When I Know I’ve Almost Made It (26)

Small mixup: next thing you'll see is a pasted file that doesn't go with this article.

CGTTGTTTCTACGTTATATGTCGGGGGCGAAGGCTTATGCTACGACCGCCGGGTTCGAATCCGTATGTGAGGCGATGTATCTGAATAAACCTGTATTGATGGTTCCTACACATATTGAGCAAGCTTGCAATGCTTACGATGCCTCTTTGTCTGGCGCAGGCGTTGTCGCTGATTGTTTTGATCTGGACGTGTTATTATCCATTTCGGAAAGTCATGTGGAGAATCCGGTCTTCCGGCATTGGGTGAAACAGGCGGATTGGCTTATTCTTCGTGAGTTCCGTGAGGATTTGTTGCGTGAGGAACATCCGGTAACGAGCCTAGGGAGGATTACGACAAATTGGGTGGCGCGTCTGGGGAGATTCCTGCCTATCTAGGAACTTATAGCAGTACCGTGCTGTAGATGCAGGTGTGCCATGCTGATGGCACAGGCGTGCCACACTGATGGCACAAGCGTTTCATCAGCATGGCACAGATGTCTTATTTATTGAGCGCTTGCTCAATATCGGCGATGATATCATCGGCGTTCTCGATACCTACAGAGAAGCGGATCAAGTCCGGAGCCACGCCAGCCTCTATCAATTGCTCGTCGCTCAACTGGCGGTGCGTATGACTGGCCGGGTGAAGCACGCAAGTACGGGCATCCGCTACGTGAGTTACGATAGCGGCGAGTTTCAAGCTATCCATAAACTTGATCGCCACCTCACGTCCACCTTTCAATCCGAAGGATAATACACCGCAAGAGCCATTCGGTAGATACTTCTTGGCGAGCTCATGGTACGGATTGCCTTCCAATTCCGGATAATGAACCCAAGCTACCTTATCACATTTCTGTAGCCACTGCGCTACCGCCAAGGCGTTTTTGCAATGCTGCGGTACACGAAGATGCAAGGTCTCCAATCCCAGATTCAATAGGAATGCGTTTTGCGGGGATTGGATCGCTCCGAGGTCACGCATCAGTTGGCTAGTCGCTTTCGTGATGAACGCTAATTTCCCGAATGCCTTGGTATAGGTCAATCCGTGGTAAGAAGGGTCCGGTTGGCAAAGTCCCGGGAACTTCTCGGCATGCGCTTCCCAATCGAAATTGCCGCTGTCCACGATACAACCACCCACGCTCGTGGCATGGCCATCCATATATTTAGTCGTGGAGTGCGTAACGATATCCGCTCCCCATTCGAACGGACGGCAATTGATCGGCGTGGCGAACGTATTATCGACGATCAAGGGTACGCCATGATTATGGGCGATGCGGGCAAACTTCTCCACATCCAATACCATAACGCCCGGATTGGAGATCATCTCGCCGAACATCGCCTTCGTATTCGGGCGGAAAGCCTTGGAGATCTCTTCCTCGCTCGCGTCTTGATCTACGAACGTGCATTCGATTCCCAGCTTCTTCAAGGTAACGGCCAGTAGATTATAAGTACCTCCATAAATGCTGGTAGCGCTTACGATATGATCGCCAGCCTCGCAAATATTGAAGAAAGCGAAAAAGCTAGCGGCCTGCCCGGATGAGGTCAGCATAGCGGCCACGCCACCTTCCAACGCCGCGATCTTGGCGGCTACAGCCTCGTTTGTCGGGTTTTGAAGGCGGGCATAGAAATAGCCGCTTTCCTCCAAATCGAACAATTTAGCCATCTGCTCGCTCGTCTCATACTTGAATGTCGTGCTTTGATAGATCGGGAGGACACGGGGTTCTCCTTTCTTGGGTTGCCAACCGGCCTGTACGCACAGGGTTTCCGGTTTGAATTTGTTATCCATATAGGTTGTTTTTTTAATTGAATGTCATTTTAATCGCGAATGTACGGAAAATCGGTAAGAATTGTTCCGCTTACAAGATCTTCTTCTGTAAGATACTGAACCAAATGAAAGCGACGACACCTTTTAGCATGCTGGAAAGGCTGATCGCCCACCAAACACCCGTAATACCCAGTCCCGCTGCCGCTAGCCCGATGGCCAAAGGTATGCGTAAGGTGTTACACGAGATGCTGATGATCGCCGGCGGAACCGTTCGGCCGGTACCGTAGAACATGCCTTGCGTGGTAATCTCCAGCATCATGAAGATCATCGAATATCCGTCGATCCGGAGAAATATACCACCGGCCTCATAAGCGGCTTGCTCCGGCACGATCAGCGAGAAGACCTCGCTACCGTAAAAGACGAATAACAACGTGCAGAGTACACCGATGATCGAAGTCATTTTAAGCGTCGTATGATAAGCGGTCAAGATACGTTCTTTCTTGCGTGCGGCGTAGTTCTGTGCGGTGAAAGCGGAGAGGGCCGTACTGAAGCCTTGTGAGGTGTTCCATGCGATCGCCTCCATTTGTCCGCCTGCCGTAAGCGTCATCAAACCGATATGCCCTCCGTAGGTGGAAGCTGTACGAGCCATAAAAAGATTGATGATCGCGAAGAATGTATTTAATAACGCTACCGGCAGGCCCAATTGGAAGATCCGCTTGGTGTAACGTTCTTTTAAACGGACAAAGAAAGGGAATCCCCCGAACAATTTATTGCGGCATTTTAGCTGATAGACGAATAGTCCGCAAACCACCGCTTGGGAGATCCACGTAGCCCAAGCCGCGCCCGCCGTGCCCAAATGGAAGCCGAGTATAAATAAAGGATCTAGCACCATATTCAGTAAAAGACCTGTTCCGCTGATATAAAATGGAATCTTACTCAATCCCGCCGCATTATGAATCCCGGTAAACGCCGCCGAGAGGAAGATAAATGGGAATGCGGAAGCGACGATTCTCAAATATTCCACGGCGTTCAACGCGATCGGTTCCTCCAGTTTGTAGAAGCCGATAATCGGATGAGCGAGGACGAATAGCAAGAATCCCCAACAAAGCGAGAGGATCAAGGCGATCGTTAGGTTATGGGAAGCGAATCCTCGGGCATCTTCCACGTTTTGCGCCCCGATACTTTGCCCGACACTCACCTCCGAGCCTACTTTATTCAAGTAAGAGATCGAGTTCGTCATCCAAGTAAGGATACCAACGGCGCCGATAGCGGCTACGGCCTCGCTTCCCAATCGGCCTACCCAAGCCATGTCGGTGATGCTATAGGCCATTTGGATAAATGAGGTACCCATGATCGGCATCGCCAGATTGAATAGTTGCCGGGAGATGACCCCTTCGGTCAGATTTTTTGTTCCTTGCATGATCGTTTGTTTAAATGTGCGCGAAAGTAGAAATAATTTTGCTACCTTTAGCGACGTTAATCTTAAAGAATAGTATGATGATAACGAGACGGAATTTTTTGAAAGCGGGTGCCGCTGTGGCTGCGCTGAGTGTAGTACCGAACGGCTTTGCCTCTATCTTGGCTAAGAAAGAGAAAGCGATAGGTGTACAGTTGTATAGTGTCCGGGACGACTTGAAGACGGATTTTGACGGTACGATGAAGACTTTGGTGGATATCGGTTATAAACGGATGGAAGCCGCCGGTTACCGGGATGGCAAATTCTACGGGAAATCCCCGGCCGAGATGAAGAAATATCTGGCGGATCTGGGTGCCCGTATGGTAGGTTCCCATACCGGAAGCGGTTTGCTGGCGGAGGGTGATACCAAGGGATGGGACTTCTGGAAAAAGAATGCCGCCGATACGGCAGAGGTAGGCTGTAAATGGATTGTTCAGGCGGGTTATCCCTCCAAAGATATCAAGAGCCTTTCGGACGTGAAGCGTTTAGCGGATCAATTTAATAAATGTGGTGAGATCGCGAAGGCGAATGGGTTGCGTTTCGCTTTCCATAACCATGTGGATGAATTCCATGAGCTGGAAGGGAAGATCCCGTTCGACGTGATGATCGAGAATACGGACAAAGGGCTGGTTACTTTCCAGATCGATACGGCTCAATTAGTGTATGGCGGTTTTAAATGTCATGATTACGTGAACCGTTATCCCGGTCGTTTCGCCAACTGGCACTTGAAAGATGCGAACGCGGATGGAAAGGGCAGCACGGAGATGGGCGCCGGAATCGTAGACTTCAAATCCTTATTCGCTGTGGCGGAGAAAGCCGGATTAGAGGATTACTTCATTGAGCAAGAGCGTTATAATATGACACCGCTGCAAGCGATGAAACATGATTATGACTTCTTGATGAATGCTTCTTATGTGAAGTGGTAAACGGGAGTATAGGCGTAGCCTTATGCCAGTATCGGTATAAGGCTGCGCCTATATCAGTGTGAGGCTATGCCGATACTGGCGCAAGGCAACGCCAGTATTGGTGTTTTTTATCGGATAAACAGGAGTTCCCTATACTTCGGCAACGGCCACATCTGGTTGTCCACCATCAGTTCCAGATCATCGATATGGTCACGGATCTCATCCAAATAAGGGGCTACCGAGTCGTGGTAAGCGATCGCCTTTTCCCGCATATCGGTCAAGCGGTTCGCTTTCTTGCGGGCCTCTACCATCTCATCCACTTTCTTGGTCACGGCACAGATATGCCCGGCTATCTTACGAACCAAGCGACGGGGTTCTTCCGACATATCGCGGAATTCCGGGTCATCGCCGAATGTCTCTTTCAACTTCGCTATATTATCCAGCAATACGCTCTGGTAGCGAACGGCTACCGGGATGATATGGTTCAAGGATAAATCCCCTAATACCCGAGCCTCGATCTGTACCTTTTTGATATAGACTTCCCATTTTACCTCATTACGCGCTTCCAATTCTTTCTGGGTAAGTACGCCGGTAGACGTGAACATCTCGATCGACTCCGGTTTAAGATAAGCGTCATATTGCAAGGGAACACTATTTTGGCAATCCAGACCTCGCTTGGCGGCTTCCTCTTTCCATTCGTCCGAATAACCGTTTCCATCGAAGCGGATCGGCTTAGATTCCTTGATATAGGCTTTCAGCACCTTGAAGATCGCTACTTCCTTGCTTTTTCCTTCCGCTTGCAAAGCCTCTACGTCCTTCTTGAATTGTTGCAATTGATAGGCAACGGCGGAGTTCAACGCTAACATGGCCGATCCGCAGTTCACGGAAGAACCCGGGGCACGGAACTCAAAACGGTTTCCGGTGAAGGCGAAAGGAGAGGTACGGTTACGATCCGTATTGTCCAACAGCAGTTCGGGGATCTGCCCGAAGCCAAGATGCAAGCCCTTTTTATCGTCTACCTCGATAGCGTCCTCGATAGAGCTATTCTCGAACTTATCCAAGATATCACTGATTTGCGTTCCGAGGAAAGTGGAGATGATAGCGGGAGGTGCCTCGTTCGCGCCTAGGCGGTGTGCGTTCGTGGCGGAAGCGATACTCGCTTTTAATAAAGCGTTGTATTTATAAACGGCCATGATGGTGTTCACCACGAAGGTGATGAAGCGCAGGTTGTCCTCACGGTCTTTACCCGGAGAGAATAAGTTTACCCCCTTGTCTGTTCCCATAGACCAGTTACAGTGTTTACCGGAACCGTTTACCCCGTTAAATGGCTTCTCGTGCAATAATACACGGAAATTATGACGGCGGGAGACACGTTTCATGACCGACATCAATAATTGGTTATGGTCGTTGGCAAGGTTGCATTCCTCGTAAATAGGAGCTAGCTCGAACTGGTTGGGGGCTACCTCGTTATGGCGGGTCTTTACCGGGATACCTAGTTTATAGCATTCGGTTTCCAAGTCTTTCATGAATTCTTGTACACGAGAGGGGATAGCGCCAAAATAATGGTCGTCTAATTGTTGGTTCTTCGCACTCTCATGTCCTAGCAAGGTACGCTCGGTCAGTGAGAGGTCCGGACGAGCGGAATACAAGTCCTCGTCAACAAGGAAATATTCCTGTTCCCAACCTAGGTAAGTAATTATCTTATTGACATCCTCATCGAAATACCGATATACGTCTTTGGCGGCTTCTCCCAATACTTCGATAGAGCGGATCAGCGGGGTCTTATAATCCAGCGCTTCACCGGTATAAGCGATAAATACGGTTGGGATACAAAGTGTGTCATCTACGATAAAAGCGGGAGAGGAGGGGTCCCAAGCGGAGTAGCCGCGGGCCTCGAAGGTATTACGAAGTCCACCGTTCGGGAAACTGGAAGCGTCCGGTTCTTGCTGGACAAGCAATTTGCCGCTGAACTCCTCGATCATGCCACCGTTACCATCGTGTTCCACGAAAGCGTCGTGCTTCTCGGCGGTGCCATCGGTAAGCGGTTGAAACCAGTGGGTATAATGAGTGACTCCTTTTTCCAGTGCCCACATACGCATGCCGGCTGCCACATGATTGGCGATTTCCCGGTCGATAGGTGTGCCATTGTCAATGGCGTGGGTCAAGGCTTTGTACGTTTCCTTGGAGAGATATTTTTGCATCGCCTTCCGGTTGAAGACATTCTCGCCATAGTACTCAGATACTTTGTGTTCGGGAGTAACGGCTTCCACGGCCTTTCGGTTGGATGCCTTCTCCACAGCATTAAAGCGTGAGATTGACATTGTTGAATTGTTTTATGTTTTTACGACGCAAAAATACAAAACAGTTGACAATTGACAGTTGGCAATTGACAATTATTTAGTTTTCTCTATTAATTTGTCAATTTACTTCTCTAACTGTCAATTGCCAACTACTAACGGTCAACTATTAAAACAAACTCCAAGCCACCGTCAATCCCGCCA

When I think about my summer, my time without students is bookmarked by my meditation retreat and my writing workshop camping trip. They were both intensive, designed for breaking through, and I did. But each time I do I slump back again, go dormant. I eat too much, read too much, do too little. And summer itself feels like too much, sapping me. Then I get caught up in the semester start, all that needing to step up, all the patience and kindness it takes to welcome all those people, help them all get settled. Amid the flurry of it I return to my daily yoga practice, moving my mat to follow the shade of the umbrella, misters wetting the cement. One day I lie on my back and see the deep impossible blue of the sky against the edge of the orange umbrella. It takes me by surprise. I can’t remember the last time we had that color in the sky here. The days shorten, and the nights drop into the sixties. I return to writing again first thing because I can afford to sweep the courtyard and feed the birds a little bit later in the morning now. I write propped up in bed, a jar of cold herb tea beside me, my house finch loud and cheerful in the corner of the courtyard. I can see them through the kitchen window. I do my sitting practice next, listen to my finch, to the pwitter of dove wings, to the sound of cars along the road, the hum of the fridge. I hear a big frenzy of flapping, likely a hawk circling. And in the sudden quiet after all the birds take flight, I hear the soft sound of the second hand moving on the small green clock beside my bed. I can feel the promise of fall, of winter here when we can all burst out into the world again, take a walk in the middle of the day. This easing now of life in the desert becomes certain. I wonder, too, if my slumps weren’t also part of the natural cycle of things, the moving forward and moving back. I wonder if I might even find a way to honor that dormancy, to trust in the need to lie fallow. Might I stop resisting it, allow it to be, not make it wrong? Because now I am somewhere in the middle, I think, like the season. I am not quite one place or another, trusting in the transition.

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